The good people at Merriam-Webster define the word myth in two starkly different ways. The first is that a myth is a traditional story that serves to illuminate a world view, or explain a practice, belief or natural phenomenon. This version is quite pleasant, and reminds us of folklore, mythology, fables, epic tales of good vs. evil, and so on. But the second version is markedly less inspiring.
That’s because a myth is also defined as an unfounded or false notion. And unfortunately, that’s the version that applies for many people when they try and make sense of the complex and thorny issue of filing for bankruptcy.
“The word bankruptcy itself is part of the problem, because it sounds like a moral failing, when in fact it’s a legal status,” commented Charles Huber, a Missouri-based bankruptcy attorney and principle of the Law Office of Charles H. Huber. “It is essentially a process of restructuring and resolving an unsustainable debt problem. Far from being an irresponsible act, for some people filing for the appropriate bankruptcy chapter can be a very responsible decision, and the courts clearly recognize this — even if some creditors don’t.”
Naturally, neither this (nor any other) article can cover what you need to know about filing for bankruptcy. However, if it’s something that might be on your financial radar screen in the future, then allow me to slay three persistent bankruptcy myths so they stay out of your way, and won’t pull you in the wrong direction as you move ahead:
Myth #1: Filing for Bankruptcy is Typically for People Who Mishandle Money
Fact: The majority of people who file for bankruptcy are not ultra-risky “let’s take out a second mortgage and over-invest in a stock that we know nothing about” types. They’re ordinary, regular people who are in an ever-deepening financial hole because they lost their job, have crushing medical bills to pay, lost their homes due to natural disaster, got divorced, trusted someone incompetent or deceitful to handle their money, and so on. Of course, it’s also true that some people who file for bankruptcy are largely responsible for their financial trouble. But their proportion in the overall mix — and we’re talking hundreds of thousands of bankruptcy filers per year — is much, much smaller than most people believe.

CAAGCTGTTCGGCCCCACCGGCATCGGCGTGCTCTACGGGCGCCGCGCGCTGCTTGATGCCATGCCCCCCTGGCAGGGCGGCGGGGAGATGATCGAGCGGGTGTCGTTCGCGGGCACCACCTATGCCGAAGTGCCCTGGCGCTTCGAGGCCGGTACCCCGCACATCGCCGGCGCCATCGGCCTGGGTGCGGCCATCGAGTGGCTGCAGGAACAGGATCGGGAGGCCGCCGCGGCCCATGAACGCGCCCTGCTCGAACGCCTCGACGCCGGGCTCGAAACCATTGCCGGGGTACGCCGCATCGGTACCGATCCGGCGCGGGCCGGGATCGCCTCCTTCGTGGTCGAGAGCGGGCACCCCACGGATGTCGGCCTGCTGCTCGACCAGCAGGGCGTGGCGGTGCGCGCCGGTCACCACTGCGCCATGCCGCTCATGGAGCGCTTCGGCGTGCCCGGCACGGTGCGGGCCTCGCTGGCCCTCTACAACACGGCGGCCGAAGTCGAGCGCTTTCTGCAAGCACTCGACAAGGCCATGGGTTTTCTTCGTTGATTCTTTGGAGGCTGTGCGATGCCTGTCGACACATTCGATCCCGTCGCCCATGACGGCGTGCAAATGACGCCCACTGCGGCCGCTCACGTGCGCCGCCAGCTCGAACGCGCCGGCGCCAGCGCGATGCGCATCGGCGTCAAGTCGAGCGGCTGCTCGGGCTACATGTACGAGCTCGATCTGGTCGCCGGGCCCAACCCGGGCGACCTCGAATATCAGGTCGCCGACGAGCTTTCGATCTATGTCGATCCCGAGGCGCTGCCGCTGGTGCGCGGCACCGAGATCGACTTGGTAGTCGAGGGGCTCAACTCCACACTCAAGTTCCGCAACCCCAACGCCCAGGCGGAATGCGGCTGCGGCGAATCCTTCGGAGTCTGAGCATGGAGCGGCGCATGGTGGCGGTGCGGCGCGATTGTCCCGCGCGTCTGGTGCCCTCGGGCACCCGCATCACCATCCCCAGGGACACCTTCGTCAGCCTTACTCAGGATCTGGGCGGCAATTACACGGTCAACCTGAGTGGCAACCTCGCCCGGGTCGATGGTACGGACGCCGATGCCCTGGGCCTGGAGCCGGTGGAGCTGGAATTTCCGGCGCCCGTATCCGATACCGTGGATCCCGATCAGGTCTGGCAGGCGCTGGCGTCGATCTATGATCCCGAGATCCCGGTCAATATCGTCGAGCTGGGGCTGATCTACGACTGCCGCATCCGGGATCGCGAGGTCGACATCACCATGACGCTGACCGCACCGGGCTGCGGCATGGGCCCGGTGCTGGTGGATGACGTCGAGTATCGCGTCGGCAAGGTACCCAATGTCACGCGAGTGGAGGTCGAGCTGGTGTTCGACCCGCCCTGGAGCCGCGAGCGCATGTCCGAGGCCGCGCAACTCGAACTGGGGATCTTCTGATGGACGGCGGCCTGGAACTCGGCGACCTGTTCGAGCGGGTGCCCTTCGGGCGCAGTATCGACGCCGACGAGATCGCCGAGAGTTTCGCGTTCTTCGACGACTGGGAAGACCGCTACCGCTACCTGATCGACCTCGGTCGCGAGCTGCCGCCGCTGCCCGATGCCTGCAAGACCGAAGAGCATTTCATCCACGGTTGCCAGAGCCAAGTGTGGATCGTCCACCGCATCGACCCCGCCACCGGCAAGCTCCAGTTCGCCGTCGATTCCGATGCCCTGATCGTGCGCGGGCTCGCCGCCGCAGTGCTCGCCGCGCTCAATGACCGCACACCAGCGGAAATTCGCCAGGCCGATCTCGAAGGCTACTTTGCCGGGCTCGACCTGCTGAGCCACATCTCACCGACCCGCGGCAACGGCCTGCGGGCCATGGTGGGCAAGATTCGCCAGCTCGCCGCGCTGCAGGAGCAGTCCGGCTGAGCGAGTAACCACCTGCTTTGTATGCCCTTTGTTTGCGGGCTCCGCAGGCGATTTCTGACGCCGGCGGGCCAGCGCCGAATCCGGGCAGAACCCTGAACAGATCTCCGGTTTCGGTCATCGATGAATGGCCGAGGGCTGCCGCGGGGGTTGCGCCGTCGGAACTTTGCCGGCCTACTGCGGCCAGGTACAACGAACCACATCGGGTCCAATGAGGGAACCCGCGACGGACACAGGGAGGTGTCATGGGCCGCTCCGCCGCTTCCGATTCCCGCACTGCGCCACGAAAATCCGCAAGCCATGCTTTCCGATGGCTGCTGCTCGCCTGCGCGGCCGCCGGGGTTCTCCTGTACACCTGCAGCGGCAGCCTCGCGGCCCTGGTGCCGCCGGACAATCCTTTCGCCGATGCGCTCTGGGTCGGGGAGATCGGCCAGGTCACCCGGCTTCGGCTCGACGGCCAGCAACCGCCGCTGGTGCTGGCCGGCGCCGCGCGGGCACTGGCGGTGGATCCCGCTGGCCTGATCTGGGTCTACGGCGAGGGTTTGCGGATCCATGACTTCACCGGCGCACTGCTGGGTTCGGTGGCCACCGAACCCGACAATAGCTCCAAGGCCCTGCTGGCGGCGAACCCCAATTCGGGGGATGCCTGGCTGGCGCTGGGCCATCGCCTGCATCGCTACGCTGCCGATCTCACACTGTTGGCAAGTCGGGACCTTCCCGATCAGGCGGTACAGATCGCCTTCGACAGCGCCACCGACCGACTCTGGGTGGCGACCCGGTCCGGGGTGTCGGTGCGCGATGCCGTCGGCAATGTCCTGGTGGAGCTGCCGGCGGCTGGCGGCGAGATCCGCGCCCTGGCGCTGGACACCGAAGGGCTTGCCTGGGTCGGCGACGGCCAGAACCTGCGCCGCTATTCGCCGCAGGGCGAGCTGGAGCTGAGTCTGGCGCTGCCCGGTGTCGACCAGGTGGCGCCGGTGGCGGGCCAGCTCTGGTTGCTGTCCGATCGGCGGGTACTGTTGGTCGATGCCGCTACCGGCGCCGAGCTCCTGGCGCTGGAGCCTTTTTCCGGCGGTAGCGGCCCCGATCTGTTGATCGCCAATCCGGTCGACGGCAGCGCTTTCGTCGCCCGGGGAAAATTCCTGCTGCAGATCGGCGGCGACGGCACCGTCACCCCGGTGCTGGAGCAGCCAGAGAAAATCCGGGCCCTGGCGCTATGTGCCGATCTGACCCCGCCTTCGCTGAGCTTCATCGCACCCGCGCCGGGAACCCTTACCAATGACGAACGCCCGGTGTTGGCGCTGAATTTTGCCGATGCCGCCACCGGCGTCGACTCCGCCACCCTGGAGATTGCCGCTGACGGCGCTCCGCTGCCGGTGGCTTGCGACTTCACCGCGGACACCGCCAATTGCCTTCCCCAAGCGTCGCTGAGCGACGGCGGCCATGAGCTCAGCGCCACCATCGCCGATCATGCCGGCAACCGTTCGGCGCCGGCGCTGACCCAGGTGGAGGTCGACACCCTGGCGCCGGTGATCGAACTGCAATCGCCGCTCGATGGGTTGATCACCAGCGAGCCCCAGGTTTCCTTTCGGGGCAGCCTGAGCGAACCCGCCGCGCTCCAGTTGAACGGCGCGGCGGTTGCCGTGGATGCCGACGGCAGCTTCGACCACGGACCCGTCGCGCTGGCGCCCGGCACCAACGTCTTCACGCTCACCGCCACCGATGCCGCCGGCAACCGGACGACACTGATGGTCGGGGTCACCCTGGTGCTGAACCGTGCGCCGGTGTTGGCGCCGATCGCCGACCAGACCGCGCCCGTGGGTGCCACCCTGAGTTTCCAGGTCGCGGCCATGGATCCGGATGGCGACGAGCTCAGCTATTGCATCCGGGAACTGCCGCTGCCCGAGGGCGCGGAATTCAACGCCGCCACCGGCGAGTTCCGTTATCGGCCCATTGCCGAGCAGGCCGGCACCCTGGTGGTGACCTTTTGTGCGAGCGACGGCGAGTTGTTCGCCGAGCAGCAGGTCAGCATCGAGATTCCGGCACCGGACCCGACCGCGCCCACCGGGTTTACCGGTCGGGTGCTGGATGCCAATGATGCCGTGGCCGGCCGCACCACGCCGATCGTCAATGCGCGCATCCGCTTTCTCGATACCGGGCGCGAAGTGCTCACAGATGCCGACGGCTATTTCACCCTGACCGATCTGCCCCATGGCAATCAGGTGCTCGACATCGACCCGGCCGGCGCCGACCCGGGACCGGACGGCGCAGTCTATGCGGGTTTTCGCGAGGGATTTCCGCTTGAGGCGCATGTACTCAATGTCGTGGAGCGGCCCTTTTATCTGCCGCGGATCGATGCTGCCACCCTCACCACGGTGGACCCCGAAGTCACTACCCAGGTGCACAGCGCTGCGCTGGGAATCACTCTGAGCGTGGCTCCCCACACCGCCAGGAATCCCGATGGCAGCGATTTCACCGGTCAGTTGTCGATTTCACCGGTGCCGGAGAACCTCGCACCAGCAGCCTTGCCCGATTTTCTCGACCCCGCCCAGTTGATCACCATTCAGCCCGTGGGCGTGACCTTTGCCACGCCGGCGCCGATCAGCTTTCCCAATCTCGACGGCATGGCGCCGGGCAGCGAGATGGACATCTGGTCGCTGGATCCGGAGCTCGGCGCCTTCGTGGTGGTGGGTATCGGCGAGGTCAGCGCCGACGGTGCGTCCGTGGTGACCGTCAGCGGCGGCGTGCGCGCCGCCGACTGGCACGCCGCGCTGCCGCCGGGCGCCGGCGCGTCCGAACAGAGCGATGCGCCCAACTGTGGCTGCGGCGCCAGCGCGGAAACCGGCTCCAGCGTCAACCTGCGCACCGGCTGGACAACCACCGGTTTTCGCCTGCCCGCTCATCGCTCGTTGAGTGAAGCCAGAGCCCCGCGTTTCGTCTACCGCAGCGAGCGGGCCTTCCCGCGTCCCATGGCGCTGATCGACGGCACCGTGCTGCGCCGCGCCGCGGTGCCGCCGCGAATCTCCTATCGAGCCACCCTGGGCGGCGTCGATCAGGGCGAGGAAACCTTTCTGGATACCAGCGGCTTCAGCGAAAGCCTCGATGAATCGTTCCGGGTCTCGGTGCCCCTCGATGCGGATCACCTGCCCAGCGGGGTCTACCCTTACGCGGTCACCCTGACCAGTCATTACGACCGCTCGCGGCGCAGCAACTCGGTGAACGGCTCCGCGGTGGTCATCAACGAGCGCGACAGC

Myth #2: Bankruptcy Discharges All Debts
Fact: While it’s true that bankruptcy does indeed clear many debts (or to be more precise, non-exempt assets are liquidated and the proceeds are used to pay identified creditors per legal rules), the fact is that some debts stick around. For example, alimony, child support, student loans (unless financial hardship is proven as part of a separate legal filing), and restitution orders due to a crime still must be paid. These debts won’t be wiped off the books.
Myth #3: Bankruptcy Permanently Destroys a Credit Rating
Fact: This is the most common myth, and it’s also the worst one. Yes, filing for bankruptcy will severely damage a credit rating, and will be on the record for 10 years. That’s serious. But the belief that this damage is permanent is simply incorrect. Within a few months of filing, people typically start getting offers for secure credit cards, and then offers for conventional credit cards in about a year. Provided that everything is paid on time and as required, getting approved for a mortgage after a few years is not uncommon.
The Bottom Line
Bankruptcy is scary — there’s no other way to say it. But the best way to deal with this fear is by getting educated, so that you can make an informed decision on whether filing for bankruptcy is your best option (or perhaps better stated, your least-worst option). Steering clear of the above myths will go a long way towards helping you make this very important determination.